CBH upgrades grain storage

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CBH's Broomehill site.
Camera IconCBH's Broomehill site. Credit: CHB

CBH is rolling out its biggest permanent storage upgrade program in history with the grain handler signing off on three major construction contracts this month.

Broomehill, Lake Grace, Gairdner, Dowerin, McLevie, Wickepin, Narngulu, Cranbook and Dulyalbin are in line for upgrades ranging from 60,000 to 236,000 tonnes.

CBH unveiled the $150 million plan last week, revealing it would upgrade the nine sites with more than 700,000 tonnes of storage, combined, by harvest.

Once complete, CBH’s permanent network storage would be more than 1.45 million, 650,000 of which was installed last year ahead of WA’s second-biggest harvest.

CBH project delivery general manager Andrew Porter, pictured, said work started last week and would be complete between July and September.

“It’s important to listen to what our harvest is telling us,” he said.

“A lot the sites we are building this year have been what I would refer to as ‘heavily subscribed’ or ‘oversubscribed’ and we could see the sites that needed the expansion.

“Some of the sites ... McLevie to name one ... were inundated at harvest this year (2018-19).”

WPC Civil was awarded the contract to install 77,400 tonnes of storage at Broomehill, 84,000 at Lake Grace and 46,800 at Gairdner.

Georgiou Group was chosen to install 152,000 tonnes at Cranbrook. WBHO Infrastructure is to install 246,000 tonnes at McLevie and 120,000 at Dowerin West.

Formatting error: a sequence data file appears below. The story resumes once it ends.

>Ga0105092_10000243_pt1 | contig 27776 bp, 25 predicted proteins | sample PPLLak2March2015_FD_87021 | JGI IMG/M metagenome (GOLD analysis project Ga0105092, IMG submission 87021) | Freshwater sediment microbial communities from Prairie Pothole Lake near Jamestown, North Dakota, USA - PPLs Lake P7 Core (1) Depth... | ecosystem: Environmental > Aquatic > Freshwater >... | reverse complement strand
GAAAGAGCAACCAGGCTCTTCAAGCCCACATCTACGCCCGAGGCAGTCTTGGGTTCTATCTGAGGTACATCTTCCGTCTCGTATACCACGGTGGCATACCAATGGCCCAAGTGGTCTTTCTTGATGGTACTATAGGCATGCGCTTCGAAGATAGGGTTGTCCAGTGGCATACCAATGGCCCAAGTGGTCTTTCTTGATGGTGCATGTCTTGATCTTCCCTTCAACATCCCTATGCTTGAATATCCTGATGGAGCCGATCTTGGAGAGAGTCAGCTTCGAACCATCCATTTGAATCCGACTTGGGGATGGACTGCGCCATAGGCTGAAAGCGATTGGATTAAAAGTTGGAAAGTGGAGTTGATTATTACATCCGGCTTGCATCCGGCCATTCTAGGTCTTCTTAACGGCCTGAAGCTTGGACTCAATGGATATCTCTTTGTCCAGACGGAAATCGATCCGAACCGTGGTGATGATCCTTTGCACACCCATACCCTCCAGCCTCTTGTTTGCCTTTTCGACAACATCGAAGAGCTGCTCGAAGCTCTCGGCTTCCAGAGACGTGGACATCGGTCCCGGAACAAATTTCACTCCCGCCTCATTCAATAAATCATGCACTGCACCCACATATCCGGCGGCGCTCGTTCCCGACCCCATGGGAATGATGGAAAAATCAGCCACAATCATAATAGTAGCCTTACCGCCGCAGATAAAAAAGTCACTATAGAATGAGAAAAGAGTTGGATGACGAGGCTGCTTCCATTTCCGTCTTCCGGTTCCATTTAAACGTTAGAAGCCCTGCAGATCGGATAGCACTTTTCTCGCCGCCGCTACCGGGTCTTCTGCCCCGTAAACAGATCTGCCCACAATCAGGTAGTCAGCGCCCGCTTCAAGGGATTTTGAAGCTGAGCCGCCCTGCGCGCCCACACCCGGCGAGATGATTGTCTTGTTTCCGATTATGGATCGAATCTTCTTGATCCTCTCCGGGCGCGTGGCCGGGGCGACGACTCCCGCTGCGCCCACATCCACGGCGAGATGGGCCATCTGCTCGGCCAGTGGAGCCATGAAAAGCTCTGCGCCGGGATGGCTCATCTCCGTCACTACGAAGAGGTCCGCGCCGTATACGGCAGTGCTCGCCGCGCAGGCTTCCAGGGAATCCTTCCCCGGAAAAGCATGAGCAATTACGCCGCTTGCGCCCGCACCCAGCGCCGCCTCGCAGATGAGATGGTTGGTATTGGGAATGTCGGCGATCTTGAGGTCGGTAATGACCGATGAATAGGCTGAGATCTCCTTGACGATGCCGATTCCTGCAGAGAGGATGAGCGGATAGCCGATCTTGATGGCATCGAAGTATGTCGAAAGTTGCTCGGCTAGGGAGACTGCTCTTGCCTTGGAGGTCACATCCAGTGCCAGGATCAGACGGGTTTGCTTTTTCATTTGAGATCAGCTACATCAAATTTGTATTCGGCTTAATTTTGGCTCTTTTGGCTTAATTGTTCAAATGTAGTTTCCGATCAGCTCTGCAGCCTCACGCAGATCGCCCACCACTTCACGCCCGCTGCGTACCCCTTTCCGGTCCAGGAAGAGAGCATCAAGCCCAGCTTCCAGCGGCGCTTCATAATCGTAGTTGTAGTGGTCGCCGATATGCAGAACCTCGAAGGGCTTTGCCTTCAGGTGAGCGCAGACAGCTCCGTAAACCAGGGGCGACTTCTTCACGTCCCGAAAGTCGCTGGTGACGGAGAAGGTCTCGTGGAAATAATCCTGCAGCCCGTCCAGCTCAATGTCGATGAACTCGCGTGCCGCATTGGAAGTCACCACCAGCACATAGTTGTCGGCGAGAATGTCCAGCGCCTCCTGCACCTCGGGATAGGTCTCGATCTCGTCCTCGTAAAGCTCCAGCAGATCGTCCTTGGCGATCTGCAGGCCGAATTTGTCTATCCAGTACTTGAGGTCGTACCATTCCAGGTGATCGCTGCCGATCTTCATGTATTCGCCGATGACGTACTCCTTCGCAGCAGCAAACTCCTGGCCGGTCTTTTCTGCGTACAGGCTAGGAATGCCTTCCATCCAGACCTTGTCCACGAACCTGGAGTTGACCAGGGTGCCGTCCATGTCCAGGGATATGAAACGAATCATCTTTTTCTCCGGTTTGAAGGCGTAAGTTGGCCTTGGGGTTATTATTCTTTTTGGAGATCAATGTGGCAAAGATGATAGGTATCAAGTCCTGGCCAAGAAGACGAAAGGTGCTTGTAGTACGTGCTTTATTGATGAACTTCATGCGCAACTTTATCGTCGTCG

The successful tenderer to install 106,000 tonnes at Wickepin, 60,000 at Dulyalin and 180,000 at CBH’s new Narngulu site is expected to be announced in coming weeks.

Mr Porter said the works were both civil and structural in nature, and included earthworks, roadworks, mechanical and electrical works.

“The works are creating open bulkheads and the associated support infrastructure, including sample sheds, ground conveyors, receival pits,” he said.

“In a bulkhead environment we are trying to optimise the handling of the grain ... bulkheads are relatively inexpensive compared to fixed storage like silos.”

The works mark the phase of CBH’s $750 million Network Strategy, which was announced in 2016 and included a plan to create “100 super bins” in WA.

CBH has spruiked the strategy as a way to focus its attention on the 100 grain receival sites that receive 90 per cent of the State’s average crop.

The planned installation of 180,000 tonnes of permanent storage at Nargulu has caused angst with some nearby residents, who told local media this month they were disappointed their local council had approved the site.

But Mr Porter said the installation would ease pressure on surrounding sites after “substantial amounts” of grain were delivered across the Geraldton Port Zone at harvest. “There have been a number of growers in that area calling for increased services in that area,” he said.

“It complements a number of surrounding sites and obviously the port precinct, to enable the Geraldton Port to work more effectively.”

“The Project Delivery team has worked closely with contractors of WA to ensure the builds are delivered safely, on time and to the highest quality and value to ensure we play our role keeping our growers competitive.”

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